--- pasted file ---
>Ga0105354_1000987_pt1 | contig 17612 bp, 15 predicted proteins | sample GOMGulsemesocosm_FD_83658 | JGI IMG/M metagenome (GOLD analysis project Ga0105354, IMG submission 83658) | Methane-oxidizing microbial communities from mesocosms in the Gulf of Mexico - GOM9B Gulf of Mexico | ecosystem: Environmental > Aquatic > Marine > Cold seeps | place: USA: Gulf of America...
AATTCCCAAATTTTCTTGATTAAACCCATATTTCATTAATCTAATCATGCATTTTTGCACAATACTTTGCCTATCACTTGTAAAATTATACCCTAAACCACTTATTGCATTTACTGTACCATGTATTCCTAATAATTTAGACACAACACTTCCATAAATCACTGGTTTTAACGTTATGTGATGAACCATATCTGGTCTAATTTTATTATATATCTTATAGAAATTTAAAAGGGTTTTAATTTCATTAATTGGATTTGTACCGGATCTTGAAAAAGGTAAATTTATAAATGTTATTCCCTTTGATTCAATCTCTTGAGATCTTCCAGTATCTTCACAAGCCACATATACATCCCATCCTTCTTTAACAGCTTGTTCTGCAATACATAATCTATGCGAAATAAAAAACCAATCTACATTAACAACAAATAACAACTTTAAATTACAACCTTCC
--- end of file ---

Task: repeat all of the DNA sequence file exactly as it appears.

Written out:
>Ga0105354_1000987_pt1 | contig 17612 bp, 15 predicted proteins | sample GOMGulsemesocosm_FD_83658 | JGI IMG/M metagenome (GOLD analysis project Ga0105354, IMG submission 83658) | Methane-oxidizing microbial communities from mesocosms in the Gulf of Mexico - GOM9B Gulf of Mexico | ecosystem: Environmental > Aquatic > Marine > Cold seeps | place: USA: Gulf of America...
AATTCCCAAATTTTCTTGATTAAACCCATATTTCATTAATCTAATCATGCATTTTTGCACAATACTTTGCCTATCACTTGTAAAATTATACCCTAAACCACTTATTGCATTTACTGTACCATGTATTCCTAATAATTTAGACACAACACTTCCATAAATCACTGGTTTTAACGTTATGTGATGAACCATATCTGGTCTAATTTTATTATATATCTTATAGAAATTTAAAAGGGTTTTAATTTCATTAATTGGATTTGTACCGGATCTTGAAAAAGGTAAATTTATAAATGTTATTCCCTTTGATTCAATCTCTTGAGATCTTCCAGTATCTTCACAAGCCACATATACATCCCATCCTTCTTTAACAGCTTGTTCTGCAATACATAATCTATGCGAAATAAAAAACCAATCTACATTAACAACAAATAACAACTTTAAATTACAACCTTCC